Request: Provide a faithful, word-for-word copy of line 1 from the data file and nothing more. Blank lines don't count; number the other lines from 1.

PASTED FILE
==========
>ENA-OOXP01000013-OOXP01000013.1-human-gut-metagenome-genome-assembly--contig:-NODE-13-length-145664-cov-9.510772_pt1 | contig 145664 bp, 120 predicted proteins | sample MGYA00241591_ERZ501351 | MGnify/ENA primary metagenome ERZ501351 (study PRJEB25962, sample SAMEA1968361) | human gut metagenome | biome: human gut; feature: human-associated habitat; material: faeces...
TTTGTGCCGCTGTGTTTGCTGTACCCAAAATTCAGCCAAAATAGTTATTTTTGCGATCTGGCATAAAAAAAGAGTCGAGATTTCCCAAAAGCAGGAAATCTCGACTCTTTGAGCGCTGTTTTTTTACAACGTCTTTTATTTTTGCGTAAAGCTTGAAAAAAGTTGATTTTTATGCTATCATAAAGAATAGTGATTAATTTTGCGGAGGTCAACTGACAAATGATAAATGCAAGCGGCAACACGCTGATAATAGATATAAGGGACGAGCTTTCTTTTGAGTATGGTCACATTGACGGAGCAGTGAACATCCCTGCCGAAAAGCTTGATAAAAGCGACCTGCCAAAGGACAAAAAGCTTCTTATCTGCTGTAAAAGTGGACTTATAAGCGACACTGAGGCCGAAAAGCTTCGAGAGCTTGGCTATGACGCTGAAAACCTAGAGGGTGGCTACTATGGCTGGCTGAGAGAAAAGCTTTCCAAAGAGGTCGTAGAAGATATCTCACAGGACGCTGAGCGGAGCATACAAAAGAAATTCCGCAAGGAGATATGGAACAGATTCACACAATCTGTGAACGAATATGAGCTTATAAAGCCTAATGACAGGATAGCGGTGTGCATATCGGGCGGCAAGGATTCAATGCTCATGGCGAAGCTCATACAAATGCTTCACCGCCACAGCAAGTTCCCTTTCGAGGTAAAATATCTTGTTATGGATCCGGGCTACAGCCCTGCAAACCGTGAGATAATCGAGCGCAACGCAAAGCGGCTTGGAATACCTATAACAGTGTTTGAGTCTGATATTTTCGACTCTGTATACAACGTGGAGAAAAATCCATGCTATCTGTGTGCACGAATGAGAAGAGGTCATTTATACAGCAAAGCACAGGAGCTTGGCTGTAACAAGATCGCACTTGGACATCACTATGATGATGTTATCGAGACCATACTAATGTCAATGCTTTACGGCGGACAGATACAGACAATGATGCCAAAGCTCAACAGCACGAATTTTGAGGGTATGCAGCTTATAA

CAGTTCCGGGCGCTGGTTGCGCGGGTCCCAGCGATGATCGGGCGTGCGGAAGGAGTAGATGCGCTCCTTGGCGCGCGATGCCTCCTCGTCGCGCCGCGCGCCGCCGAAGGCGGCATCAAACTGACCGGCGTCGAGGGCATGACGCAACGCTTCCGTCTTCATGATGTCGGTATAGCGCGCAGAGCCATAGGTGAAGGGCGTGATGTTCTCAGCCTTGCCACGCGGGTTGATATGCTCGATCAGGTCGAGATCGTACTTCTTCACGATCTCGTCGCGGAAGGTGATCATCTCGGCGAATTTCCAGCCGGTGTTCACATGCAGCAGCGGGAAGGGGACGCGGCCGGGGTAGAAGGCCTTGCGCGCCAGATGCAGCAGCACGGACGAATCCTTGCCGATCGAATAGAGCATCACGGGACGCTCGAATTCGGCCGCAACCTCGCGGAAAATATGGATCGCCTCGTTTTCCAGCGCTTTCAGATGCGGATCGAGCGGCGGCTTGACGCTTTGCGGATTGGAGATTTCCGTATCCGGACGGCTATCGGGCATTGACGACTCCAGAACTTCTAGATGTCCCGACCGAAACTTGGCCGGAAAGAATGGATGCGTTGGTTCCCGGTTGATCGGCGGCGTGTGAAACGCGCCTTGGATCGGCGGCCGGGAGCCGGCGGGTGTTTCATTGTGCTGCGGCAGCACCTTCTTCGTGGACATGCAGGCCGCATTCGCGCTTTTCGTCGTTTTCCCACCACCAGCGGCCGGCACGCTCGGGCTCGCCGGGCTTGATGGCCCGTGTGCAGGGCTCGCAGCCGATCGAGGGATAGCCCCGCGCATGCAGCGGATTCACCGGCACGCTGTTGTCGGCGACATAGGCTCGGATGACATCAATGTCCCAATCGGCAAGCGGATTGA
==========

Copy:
>ENA-OOXP01000013-OOXP01000013.1-human-gut-metagenome-genome-assembly--contig:-NODE-13-length-145664-cov-9.510772_pt1 | contig 145664 bp, 120 predicted proteins | sample MGYA00241591_ERZ501351 | MGnify/ENA primary metagenome ERZ501351 (study PRJEB25962, sample SAMEA1968361) | human gut metagenome | biome: human gut; feature: human-associated habitat; material: faeces...